Ed. note: This article first appeared on ARC2020.eu. ARC2020 is a platform for agri-food and rural actors working towards better food, farming, and rural policies for Europe.
Woody Harrelson and Kiss the Ground may have brought the approach to a wider audience, but regenerative agriculture is nothing new. In the first installment of a three-part series, Peter Dunne explains what regenerative agriculture is, and why we should extract with the knowledge and intent to replenish. Full series will be available to download as a pdf.
Regenerative Agriculture is a system of farming principles and practices that increases biodiversity, enriches soils, improves watersheds, and enhances ecosystem services. It aims to capture carbon in soil and aboveground biomass, reversing current global trends of atmospheric accumulation. At the same time, it offers increased yields, resilience to climate instability, and higher health and vitality for farming and ranching communities. The system draws from decades of scientific and applied research by the global communities of organic farming, agroecology, Holistic Management, and agroforestry.
Modern agriculture is immensely damaging
The current paradigm of agriculture, epitomised by the Green Revolution of the mid-Twentieth Century, has undoubtedly contributed to improved nutritional outcomes and reduced hunger, albeit that the absolute numbers of malnourished people today have increased and continue to do so.
Nevertheless, modern agriculture is immensely damaging to ecosystems, and often in ways that are silent to people as framed by their daily lived experience. Modern agriculture is also capital and energy intensive, highly reliant on synthetic inputs and on the modification of environments to foster and harness simplification, specialisation, standardisation, centralisation, and consolidation, i.e. the core tenets of industrial capitalism. Collectively and individually, they are all anathema to the natural systems upon which agriculture must ultimately rely.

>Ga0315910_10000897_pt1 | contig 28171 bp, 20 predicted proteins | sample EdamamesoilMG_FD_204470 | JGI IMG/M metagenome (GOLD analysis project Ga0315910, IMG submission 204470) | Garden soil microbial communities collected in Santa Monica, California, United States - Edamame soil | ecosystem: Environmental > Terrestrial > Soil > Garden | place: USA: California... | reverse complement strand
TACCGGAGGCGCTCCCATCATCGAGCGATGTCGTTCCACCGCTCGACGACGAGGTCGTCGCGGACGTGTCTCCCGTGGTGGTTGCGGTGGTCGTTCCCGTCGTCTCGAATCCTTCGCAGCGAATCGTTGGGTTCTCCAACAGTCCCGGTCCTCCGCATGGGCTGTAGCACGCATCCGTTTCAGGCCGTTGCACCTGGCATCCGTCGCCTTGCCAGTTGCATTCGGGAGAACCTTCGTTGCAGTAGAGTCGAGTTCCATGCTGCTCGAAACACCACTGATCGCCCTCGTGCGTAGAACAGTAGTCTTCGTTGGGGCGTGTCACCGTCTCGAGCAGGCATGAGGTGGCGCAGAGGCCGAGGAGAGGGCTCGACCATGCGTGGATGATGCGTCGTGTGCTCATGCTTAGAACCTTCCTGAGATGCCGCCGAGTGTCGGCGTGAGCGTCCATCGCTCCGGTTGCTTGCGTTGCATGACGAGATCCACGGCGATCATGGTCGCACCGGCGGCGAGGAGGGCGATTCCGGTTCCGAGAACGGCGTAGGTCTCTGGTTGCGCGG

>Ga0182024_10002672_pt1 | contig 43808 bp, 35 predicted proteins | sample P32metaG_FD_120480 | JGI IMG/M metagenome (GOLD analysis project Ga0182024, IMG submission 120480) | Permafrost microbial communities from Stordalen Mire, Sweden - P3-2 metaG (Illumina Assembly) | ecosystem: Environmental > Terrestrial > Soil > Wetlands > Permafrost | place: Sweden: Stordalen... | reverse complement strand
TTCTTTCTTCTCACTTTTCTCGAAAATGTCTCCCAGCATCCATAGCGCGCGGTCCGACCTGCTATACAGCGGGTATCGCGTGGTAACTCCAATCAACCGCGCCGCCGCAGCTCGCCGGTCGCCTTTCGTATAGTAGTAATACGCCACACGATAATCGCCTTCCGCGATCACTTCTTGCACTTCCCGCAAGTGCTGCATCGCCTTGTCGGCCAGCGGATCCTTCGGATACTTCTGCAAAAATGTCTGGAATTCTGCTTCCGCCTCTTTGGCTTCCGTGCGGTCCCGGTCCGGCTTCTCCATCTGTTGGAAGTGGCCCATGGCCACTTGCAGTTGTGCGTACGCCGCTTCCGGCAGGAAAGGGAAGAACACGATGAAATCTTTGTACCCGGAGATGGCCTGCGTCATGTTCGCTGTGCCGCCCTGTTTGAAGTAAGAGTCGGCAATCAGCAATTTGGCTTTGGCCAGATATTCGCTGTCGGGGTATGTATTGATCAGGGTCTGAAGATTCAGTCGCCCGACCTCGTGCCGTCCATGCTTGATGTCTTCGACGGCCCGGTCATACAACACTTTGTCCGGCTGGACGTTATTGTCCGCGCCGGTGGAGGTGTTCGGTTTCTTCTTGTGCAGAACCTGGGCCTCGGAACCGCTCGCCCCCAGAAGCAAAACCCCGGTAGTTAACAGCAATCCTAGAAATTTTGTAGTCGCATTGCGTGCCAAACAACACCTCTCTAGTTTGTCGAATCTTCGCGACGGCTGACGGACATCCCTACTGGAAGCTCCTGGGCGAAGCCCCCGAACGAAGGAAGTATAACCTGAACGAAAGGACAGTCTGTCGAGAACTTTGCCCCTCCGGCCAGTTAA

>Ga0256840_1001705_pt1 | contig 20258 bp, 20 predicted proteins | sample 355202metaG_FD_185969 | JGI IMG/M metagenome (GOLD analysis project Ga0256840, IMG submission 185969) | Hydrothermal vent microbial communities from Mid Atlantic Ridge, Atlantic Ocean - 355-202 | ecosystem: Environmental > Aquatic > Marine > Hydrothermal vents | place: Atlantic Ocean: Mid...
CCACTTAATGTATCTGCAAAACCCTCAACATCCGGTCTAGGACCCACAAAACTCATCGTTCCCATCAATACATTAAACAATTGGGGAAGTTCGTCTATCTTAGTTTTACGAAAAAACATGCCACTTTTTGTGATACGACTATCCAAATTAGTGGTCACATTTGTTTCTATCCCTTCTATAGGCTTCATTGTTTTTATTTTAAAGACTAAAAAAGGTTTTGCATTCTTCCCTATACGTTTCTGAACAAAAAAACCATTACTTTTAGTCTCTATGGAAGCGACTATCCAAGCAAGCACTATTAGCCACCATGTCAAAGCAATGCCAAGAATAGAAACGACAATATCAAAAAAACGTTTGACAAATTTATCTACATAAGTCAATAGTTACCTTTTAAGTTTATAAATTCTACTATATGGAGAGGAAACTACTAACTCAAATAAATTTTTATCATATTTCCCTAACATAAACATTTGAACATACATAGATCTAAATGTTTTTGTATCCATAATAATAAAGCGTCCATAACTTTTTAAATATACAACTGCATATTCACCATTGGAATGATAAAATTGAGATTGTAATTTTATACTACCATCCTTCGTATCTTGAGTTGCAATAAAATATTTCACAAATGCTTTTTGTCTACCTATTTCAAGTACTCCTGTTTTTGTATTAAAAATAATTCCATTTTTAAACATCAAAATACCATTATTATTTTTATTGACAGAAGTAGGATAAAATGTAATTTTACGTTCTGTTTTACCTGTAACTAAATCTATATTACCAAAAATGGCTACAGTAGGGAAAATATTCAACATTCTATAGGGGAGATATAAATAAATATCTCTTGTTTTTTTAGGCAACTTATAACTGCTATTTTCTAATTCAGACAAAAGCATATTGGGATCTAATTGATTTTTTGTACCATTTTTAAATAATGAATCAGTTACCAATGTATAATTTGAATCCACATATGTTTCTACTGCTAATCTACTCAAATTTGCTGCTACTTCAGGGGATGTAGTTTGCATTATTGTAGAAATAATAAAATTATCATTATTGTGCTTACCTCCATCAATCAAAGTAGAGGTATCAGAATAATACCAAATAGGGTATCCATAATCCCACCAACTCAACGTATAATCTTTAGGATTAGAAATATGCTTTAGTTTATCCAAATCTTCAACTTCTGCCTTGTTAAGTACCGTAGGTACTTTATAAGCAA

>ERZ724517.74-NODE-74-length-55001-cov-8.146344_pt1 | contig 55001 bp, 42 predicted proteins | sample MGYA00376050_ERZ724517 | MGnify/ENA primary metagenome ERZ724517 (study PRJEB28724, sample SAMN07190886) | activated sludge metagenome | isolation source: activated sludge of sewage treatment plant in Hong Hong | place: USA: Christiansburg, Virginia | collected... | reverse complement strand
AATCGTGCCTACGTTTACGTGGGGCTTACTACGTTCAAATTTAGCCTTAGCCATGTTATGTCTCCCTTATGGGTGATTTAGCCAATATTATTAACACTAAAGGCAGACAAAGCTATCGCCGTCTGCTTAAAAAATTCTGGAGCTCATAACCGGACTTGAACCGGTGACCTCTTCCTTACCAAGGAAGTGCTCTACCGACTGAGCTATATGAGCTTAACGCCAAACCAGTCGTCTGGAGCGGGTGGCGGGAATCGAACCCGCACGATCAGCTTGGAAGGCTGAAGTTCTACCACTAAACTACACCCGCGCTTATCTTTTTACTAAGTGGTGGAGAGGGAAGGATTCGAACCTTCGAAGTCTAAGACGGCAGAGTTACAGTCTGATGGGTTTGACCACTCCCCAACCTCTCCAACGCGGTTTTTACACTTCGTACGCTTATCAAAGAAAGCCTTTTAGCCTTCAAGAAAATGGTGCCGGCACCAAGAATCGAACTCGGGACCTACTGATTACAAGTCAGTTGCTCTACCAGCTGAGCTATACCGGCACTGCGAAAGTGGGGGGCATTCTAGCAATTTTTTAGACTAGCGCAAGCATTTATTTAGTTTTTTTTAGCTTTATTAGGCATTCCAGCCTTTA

Modern agriculture is also unavoidably reliant on depleting geochemical resources, including fossil-derived legacy hydrocarbons, as fuel for traction, and feedstock and energy for fertiliser and chemical manufacture, as well as mined geochemical components such as phosphates and potash.
An operable alternative
Thankfully, there is an emerging operable alternative, deployable at varying scales and within varying pedoclimatic contexts; it is more adaptive and harmonious within a mosaic of natural systems and landscapes. It is not dissonant, as is typical of mainstream, standardised, capital and energy-intensive conventional agriculture, which too often still remains oblivious to negative externalities, especially when viewed through the lens of true cost accounting.
In contrast, ‘regenerative agriculture’ implicitly recognises the indispensable nature of soil as the fulcrum of a systemic, cyclical framework, where nutrients embodied in mass and energy, and their fluxes, are merely temporarily but cyclically appropriated – or tapped into – by the intervention of human agency in the interests of ongoing human welfare, i.e. to provide food, fuel and fibre. The underlying objective is to extract, but with the knowledge and intent to replenish. It is always about wholly regenerating that most fundamental, critical, vital resource, the soils beneath our feet.
Resources must be replenished
Resources must be replenished, both in time and space, when depleted by extraction. Such is the logical and cyclical nature of regenerative agriculture. Agriculture was once implicitly regenerative so perhaps what is now being observed in contemporary settings is merely a resurgence, albeit one set within to the backdrop of a much-expanded global population, a population that we have grown by consuming resources but which we must now feed using regenerative agricultural systems.